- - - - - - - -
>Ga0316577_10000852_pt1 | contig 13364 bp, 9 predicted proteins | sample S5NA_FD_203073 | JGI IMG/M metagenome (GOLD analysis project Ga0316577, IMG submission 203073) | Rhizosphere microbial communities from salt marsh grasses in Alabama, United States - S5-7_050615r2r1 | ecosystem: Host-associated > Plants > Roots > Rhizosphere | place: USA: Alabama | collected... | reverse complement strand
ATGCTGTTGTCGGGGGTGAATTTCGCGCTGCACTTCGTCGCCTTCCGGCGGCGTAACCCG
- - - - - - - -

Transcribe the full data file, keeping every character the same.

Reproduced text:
>Ga0316577_10000852_pt1 | contig 13364 bp, 9 predicted proteins | sample S5NA_FD_203073 | JGI IMG/M metagenome (GOLD analysis project Ga0316577, IMG submission 203073) | Rhizosphere microbial communities from salt marsh grasses in Alabama, United States - S5-7_050615r2r1 | ecosystem: Host-associated > Plants > Roots > Rhizosphere | place: USA: Alabama | collected... | reverse complement strand
ATGCTGTTGTCGGGGGTGAATTTCGCGCTGCACTTCGTCGCCTTCCGGCGGCGTAACCCG